Marker Text: The Temple, originally founded as the Hebrew Benevolent Congregation in 1867, was Atlanta’s first official Jewish institution. It grew out of the Hebrew Benevolent Society, organized in 1860 to help Atlanta’s Jewish poor. In 1875, the Congregation built its first permanent worship hall in downtown Atlanta. The Temple of 1931, the third home for its congregation, was designed by renowned Atlanta architect Philip Shutze. Rabbi Jacob Rothschild, an outspoken supporter of social justice during the Civil Rights era, served the congregation for 27 years (1946-1973). On October 12, 1958, white supremacists bombed the northern side of the Temple in response to the Rabbi’s support of the Civil Rights movement. Home to the city’s oldest Jewish congregation, The Temple continues to serve as a center for Atlanta’s Jewish spiritual, educational, and social life.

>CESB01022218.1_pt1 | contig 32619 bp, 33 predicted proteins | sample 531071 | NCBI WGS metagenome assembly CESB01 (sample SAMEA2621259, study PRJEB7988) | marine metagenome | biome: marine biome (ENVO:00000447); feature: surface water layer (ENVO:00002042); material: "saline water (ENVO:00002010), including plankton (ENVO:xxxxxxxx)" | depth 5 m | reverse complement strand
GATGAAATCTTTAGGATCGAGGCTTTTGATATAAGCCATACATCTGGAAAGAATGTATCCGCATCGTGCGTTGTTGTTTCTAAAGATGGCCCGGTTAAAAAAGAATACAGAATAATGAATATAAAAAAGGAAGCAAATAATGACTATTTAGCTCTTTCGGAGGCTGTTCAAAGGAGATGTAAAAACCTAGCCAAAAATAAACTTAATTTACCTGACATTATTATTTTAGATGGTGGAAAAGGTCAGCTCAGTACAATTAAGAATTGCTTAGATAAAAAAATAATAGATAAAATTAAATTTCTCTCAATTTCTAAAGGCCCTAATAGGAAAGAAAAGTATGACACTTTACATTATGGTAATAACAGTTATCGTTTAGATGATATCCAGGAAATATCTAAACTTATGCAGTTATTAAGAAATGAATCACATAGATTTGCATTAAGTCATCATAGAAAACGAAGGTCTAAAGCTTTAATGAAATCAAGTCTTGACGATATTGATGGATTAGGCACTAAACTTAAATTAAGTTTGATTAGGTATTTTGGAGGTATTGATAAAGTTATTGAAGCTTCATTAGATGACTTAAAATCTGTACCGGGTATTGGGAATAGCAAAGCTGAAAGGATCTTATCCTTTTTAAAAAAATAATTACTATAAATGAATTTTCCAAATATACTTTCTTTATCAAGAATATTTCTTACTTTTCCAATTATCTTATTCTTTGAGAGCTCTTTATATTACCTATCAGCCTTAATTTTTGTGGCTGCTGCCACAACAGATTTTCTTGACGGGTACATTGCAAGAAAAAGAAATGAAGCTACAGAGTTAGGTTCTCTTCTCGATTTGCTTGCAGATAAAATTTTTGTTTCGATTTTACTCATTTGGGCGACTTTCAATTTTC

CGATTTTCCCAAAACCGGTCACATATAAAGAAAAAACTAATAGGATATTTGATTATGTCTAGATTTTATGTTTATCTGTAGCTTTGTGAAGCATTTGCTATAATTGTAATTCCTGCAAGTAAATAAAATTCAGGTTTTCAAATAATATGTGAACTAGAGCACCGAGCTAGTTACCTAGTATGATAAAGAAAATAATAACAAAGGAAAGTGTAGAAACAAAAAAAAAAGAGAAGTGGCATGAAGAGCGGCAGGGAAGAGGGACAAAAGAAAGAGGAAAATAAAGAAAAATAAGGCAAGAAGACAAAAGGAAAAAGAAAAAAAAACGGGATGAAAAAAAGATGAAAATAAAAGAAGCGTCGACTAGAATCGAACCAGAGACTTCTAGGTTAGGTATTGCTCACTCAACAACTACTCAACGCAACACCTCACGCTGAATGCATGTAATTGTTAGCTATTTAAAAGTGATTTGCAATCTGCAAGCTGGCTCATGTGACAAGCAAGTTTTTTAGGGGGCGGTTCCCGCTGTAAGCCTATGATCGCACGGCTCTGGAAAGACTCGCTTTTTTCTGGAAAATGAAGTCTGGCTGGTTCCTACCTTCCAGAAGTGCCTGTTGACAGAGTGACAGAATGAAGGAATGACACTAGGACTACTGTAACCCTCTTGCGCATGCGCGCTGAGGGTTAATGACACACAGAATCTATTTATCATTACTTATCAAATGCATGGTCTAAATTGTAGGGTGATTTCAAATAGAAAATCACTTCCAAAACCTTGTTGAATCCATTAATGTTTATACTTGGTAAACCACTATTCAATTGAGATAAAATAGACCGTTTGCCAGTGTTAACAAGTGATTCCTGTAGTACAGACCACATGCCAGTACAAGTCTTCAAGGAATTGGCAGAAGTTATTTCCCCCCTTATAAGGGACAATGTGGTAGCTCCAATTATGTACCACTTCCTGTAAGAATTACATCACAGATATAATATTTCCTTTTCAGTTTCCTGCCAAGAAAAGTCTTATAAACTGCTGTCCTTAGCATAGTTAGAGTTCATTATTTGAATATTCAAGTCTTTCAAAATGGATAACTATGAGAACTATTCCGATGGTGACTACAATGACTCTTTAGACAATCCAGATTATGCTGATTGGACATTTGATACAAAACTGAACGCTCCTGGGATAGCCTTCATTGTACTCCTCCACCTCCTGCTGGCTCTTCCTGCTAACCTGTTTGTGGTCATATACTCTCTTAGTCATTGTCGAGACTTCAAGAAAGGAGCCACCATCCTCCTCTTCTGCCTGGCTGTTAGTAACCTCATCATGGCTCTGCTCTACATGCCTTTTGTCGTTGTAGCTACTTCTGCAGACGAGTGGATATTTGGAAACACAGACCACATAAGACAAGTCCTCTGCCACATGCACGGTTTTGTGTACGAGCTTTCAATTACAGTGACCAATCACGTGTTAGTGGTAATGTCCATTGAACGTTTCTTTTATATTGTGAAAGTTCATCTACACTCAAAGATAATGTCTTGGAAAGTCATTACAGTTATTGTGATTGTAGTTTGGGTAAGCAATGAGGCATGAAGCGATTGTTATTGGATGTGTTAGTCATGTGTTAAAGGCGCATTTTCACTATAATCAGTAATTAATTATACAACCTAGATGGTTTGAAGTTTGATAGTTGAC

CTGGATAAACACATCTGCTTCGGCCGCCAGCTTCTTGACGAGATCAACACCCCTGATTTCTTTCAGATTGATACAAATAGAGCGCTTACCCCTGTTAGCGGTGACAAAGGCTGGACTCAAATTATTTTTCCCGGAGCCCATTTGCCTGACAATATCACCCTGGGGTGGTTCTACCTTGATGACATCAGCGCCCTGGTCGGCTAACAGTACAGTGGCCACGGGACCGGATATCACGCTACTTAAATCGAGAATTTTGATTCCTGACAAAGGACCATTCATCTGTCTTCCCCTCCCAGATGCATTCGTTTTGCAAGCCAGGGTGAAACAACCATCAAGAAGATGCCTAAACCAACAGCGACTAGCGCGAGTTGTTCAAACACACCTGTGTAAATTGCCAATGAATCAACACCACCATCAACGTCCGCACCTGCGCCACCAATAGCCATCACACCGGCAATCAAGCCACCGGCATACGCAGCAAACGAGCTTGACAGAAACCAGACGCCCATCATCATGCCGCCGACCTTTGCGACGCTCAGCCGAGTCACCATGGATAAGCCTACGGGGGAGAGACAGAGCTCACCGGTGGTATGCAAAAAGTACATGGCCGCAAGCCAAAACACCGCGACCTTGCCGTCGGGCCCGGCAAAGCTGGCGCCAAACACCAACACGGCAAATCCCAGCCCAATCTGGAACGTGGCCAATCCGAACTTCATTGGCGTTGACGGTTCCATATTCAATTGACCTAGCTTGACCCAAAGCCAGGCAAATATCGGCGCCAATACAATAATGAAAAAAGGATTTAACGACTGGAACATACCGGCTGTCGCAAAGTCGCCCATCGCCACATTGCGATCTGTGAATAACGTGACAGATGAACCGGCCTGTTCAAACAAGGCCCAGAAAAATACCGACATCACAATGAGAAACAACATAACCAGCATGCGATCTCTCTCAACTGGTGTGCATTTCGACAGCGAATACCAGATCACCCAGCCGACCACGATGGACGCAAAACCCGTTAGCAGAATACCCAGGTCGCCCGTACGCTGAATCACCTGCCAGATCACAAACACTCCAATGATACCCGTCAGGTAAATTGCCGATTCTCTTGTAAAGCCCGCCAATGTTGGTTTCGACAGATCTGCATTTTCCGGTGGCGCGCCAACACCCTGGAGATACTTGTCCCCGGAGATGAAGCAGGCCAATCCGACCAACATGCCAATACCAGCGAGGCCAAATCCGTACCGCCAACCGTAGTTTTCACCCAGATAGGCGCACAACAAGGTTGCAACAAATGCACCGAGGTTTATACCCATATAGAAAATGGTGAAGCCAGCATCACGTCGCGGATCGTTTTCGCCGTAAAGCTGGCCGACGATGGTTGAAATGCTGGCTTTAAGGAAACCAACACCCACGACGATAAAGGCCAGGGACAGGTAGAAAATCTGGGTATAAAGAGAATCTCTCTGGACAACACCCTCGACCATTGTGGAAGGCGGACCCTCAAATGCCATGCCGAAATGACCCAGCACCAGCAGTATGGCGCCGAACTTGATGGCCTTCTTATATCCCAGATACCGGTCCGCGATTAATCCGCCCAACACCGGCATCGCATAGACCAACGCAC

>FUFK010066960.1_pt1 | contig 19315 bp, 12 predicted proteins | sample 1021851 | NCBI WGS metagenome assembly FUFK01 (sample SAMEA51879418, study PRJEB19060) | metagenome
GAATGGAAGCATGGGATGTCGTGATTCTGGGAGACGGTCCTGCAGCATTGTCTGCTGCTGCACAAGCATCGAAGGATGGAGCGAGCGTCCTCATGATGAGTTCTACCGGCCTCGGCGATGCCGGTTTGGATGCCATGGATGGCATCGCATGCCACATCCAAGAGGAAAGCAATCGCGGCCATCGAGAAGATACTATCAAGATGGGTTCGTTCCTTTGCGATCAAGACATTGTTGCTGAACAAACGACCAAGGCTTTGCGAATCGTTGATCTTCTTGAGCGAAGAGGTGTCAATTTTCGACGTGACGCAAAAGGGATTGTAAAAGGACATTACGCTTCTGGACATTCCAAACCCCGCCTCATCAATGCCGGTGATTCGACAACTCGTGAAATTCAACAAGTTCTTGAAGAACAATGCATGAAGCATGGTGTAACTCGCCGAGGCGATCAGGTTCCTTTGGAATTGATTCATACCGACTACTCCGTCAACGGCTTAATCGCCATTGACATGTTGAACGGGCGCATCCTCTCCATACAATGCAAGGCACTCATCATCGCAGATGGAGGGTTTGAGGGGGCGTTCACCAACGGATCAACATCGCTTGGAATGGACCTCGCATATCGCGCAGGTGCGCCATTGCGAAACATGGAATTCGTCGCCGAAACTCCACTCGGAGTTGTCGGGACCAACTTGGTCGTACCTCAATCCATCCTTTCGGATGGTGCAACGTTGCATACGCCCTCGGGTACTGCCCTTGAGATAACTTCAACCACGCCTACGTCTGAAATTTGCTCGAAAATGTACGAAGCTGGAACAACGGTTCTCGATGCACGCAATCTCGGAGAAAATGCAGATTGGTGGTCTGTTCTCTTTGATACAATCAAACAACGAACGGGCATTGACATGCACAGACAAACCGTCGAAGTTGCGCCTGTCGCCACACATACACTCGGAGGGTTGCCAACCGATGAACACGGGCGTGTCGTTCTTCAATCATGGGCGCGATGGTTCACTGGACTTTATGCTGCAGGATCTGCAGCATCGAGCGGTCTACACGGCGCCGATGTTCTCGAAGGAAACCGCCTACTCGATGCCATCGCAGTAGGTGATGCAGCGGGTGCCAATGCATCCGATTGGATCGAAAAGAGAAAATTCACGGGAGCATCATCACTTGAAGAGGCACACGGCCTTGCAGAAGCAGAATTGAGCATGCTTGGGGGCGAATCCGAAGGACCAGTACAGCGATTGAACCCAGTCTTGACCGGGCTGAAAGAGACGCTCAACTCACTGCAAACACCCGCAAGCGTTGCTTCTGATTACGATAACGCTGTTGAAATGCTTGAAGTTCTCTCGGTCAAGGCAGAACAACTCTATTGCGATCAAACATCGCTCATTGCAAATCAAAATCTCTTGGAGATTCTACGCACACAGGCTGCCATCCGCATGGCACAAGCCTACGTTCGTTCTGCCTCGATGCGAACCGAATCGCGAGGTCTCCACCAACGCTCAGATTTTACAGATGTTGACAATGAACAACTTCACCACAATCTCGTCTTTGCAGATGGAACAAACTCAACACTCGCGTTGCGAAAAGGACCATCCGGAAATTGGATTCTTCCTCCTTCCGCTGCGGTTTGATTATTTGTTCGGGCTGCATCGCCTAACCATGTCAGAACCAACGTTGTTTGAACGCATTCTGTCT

Erected by the Georgia Historical Society and The Temple
Exploring the TopicThe Temple
Research paper by Gracie Earnest, Dr. Jennifer Dickey’s Introduction to Public History course, Kennesaw State University